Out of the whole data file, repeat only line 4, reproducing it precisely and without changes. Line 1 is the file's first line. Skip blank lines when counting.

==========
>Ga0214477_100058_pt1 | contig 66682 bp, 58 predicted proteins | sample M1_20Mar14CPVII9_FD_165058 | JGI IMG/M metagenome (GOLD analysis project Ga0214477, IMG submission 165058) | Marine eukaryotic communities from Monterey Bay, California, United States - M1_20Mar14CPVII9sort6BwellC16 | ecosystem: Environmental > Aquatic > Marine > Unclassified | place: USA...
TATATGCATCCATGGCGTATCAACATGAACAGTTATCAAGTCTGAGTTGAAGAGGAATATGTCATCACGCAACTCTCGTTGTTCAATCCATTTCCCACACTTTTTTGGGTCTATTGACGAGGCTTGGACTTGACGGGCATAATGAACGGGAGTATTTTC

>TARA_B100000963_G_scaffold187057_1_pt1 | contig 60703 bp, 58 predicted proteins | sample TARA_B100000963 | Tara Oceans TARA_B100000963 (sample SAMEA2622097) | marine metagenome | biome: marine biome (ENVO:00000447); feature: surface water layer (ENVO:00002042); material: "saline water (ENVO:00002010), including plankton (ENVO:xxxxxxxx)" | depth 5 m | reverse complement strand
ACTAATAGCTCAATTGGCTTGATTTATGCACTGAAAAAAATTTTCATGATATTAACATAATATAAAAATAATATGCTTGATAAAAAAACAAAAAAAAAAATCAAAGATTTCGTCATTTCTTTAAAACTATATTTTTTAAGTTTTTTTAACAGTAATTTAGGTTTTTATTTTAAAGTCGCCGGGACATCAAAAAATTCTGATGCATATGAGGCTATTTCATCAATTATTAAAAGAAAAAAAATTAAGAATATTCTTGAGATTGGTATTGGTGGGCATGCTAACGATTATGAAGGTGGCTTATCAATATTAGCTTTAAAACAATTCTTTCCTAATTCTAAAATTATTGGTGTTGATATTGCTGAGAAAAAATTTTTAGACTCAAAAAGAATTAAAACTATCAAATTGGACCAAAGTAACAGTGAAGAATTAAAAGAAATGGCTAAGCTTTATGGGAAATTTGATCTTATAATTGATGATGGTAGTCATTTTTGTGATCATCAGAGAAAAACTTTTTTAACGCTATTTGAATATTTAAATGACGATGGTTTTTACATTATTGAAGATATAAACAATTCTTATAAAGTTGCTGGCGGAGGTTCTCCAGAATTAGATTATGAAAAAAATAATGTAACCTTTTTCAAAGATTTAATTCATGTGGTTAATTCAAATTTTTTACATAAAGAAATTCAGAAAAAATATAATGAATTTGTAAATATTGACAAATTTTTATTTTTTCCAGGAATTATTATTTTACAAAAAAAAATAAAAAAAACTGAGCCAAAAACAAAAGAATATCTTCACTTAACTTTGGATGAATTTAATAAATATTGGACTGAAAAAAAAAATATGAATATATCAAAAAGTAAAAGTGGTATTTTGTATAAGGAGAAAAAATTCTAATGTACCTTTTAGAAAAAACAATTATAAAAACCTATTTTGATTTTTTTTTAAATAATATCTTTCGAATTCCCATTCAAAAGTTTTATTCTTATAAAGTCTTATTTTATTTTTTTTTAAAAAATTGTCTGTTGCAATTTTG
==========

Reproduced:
ACTAATAGCTCAATTGGCTTGATTTATGCACTGAAAAAAATTTTCATGATATTAACATAATATAAAAATAATATGCTTGATAAAAAAACAAAAAAAAAAATCAAAGATTTCGTCATTTCTTTAAAACTATATTTTTTAAGTTTTTTTAACAGTAATTTAGGTTTTTATTTTAAAGTCGCCGGGACATCAAAAAATTCTGATGCATATGAGGCTATTTCATCAATTATTAAAAGAAAAAAAATTAAGAATATTCTTGAGATTGGTATTGGTGGGCATGCTAACGATTATGAAGGTGGCTTATCAATATTAGCTTTAAAACAATTCTTTCCTAATTCTAAAATTATTGGTGTTGATATTGCTGAGAAAAAATTTTTAGACTCAAAAAGAATTAAAACTATCAAATTGGACCAAAGTAACAGTGAAGAATTAAAAGAAATGGCTAAGCTTTATGGGAAATTTGATCTTATAATTGATGATGGTAGTCATTTTTGTGATCATCAGAGAAAAACTTTTTTAACGCTATTTGAATATTTAAATGACGATGGTTTTTACATTATTGAAGATATAAACAATTCTTATAAAGTTGCTGGCGGAGGTTCTCCAGAATTAGATTATGAAAAAAATAATGTAACCTTTTTCAAAGATTTAATTCATGTGGTTAATTCAAATTTTTTACATAAAGAAATTCAGAAAAAATATAATGAATTTGTAAATATTGACAAATTTTTATTTTTTCCAGGAATTATTATTTTACAAAAAAAAATAAAAAAAACTGAGCCAAAAACAAAAGAATATCTTCACTTAACTTTGGATGAATTTAATAAATATTGGACTGAAAAAAAAAATATGAATATATCAAAAAGTAAAAGTGGTATTTTGTATAAGGAGAAAAAATTCTAATGTACCTTTTAGAAAAAACAATTATAAAAACCTATTTTGATTTTTTTTTAAATAATATCTTTCGAATTCCCATTCAAAAGTTTTATTCTTATAAAGTCTTATTTTATTTTTTTTTAAAAAATTGTCTGTTGCAATTTTG